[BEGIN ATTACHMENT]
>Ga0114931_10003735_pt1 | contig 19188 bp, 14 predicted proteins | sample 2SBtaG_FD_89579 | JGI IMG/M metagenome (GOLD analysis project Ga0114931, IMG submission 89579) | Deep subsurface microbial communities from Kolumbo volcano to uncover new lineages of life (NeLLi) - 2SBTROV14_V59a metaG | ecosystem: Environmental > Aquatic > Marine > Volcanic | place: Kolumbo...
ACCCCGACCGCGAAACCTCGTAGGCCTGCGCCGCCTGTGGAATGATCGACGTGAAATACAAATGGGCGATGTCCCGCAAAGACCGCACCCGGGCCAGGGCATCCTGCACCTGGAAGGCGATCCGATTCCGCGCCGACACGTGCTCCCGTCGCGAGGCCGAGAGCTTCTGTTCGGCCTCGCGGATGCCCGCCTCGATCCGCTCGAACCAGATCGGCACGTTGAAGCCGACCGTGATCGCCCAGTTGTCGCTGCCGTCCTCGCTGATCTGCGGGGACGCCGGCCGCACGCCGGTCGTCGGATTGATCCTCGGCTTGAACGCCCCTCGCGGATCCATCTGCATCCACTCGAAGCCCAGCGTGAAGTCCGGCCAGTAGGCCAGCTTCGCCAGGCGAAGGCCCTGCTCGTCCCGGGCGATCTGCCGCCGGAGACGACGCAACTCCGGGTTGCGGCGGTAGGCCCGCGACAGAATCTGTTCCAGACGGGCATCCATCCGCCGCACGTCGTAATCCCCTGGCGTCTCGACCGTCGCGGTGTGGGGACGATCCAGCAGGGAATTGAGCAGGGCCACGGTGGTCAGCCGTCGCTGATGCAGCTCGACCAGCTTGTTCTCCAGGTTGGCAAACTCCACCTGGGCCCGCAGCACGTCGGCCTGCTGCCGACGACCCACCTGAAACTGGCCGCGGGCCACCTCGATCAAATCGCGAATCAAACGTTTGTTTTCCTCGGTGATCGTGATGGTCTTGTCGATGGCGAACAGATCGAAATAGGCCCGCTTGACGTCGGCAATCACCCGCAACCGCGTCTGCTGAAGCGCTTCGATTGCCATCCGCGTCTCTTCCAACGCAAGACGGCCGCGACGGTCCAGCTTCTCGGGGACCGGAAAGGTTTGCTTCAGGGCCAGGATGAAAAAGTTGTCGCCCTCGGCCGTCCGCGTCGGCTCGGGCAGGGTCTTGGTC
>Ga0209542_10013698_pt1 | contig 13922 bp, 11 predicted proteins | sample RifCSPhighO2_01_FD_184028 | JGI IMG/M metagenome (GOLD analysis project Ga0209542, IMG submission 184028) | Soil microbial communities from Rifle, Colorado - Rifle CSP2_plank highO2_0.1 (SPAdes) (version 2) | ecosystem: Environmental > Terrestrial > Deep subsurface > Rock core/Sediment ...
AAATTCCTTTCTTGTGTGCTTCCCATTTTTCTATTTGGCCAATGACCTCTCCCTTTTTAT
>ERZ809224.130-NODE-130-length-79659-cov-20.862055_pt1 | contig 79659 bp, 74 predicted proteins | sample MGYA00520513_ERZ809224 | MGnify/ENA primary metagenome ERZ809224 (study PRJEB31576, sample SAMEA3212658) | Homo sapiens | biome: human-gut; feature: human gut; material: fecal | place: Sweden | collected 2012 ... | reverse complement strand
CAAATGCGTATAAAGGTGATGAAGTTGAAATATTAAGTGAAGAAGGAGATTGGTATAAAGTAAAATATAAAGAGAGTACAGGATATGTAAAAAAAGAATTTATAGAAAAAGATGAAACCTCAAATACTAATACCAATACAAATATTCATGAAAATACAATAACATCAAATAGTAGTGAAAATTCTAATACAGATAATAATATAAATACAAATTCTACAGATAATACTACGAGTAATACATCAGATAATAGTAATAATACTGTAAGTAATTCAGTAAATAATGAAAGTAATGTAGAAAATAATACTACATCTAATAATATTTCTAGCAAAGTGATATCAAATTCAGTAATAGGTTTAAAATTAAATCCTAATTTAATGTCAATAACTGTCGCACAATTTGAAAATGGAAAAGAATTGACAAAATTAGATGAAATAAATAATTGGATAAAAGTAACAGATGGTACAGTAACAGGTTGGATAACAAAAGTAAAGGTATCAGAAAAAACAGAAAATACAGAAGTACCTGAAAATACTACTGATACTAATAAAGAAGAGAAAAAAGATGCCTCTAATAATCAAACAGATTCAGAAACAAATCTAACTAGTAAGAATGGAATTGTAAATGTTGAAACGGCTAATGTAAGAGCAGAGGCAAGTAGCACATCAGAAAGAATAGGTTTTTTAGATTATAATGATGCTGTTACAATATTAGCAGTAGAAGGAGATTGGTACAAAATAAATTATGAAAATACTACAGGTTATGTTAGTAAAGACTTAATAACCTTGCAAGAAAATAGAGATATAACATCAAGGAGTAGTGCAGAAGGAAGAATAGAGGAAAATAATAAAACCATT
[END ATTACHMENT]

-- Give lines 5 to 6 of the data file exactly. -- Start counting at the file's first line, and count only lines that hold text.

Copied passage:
>ERZ809224.130-NODE-130-length-79659-cov-20.862055_pt1 | contig 79659 bp, 74 predicted proteins | sample MGYA00520513_ERZ809224 | MGnify/ENA primary metagenome ERZ809224 (study PRJEB31576, sample SAMEA3212658) | Homo sapiens | biome: human-gut; feature: human gut; material: fecal | place: Sweden | collected 2012 ... | reverse complement strand
CAAATGCGTATAAAGGTGATGAAGTTGAAATATTAAGTGAAGAAGGAGATTGGTATAAAGTAAAATATAAAGAGAGTACAGGATATGTAAAAAAAGAATTTATAGAAAAAGATGAAACCTCAAATACTAATACCAATACAAATATTCATGAAAATACAATAACATCAAATAGTAGTGAAAATTCTAATACAGATAATAATATAAATACAAATTCTACAGATAATACTACGAGTAATACATCAGATAATAGTAATAATACTGTAAGTAATTCAGTAAATAATGAAAGTAATGTAGAAAATAATACTACATCTAATAATATTTCTAGCAAAGTGATATCAAATTCAGTAATAGGTTTAAAATTAAATCCTAATTTAATGTCAATAACTGTCGCACAATTTGAAAATGGAAAAGAATTGACAAAATTAGATGAAATAAATAATTGGATAAAAGTAACAGATGGTACAGTAACAGGTTGGATAACAAAAGTAAAGGTATCAGAAAAAACAGAAAATACAGAAGTACCTGAAAATACTACTGATACTAATAAAGAAGAGAAAAAAGATGCCTCTAATAATCAAACAGATTCAGAAACAAATCTAACTAGTAAGAATGGAATTGTAAATGTTGAAACGGCTAATGTAAGAGCAGAGGCAAGTAGCACATCAGAAAGAATAGGTTTTTTAGATTATAATGATGCTGTTACAATATTAGCAGTAGAAGGAGATTGGTACAAAATAAATTATGAAAATACTACAGGTTATGTTAGTAAAGACTTAATAACCTTGCAAGAAAATAGAGATATAACATCAAGGAGTAGTGCAGAAGGAAGAATAGAGGAAAATAATAAAACCATT